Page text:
Brain Behav Immun 2002 Oct;16(5):533-43
Pollak Y, Orion E, Goshen I, Ovadia H, Yirmiya R.
Department of Psychology, The Hebrew University of Jerusalem, Mount Scopus, 91905, Jerusalem, Israel
Many medical conditions, including inflammatory diseases such as multiple sclerosis (MS), are often accompanied by a high prevalence of depressive episodes.
Inflammatory mediators, such as cytokines, were implicated in illness-associated depressive conditions, both in humans and in animals.
For example, MS-associated depression (MSD) was attributed to pathophysiological processes such as immune dysregulation and cerebral inflammation.
We have recently documented a depressive-like behavioral syndrome in mice with experimental autoimmune encephalomyelitis (EAE), an established model of MS.
In the present paper, we discuss the similarities between the EAE-associated behavioral syndrome (EBS) and MSD, in terms of phenomenology, putative mechanisms and responsiveness to anti-depressive therapy.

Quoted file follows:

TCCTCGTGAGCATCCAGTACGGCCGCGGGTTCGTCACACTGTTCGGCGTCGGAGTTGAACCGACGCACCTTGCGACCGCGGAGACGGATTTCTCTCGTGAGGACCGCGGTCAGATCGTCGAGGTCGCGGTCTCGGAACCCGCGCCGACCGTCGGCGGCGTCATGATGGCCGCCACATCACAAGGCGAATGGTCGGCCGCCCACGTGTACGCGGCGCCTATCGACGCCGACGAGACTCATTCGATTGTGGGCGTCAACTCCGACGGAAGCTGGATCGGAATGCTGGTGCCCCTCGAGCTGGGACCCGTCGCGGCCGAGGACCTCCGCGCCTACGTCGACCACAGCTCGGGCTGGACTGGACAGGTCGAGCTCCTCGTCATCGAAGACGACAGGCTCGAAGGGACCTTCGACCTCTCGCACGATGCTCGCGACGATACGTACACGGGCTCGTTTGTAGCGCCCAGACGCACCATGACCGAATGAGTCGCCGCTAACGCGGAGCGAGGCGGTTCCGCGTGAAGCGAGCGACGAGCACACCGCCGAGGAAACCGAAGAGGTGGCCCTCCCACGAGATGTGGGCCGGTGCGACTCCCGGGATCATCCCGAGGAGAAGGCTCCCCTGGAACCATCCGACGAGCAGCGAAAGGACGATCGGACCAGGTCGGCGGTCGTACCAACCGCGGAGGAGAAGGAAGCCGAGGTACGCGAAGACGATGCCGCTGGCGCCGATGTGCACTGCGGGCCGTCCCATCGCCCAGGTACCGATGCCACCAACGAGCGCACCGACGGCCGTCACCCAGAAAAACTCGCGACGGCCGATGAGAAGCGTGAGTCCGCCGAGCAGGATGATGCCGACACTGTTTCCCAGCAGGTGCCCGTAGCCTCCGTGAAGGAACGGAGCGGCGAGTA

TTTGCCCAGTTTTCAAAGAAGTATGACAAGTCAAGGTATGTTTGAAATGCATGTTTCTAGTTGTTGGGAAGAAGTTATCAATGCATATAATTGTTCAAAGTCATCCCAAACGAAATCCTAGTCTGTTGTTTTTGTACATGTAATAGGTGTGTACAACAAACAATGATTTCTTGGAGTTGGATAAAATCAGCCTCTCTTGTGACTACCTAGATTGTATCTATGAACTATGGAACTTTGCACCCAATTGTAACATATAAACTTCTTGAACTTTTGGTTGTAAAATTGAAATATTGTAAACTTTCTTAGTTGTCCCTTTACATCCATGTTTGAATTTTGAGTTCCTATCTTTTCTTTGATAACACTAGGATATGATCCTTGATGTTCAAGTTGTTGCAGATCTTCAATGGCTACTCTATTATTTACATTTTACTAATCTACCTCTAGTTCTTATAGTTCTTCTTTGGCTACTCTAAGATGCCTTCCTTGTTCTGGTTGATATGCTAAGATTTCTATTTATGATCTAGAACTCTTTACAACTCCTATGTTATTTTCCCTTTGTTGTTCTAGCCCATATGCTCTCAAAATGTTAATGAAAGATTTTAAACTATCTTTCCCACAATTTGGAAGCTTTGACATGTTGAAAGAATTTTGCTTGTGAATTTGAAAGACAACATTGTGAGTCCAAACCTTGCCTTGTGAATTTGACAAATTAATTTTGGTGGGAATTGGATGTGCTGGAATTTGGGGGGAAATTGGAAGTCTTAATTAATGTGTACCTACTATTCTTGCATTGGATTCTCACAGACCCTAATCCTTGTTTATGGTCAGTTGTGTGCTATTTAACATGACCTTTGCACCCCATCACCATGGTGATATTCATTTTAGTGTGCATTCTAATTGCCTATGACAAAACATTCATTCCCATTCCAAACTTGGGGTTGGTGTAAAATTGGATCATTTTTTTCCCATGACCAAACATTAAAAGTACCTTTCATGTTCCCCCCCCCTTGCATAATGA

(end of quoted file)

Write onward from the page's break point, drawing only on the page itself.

In particular, we show that:
(1) EAE and depression are associated not only with similar behavioral symptomatology, but also with common physiological alterations, including impaired serotonergic neurotransmission, and activation of neuroendocrine (e.g., adrenocortical) and inflammatory cytokine systems;
(2) the EBS precedes any neurological deficit during the initial EAE attack, as well as further exacerbations, and remits during recovery and between relapses.
Similarly, in many MS patients depression precedes and accompanies the attacks and wanes during remissions; (3) females show increased susceptibility to EBS.
Similarly, depression is much more prevalent in women than in men; (4) chronic treatment with the tricyclic anti-depressant imipramine reduced EAE-induced mortality, body-weight loss and behavioral suppression.
Similarly, anti-depressant drugs have been used effectively in treating MSD.
These findings suggest that the EBS may serve as an animal model for MSD.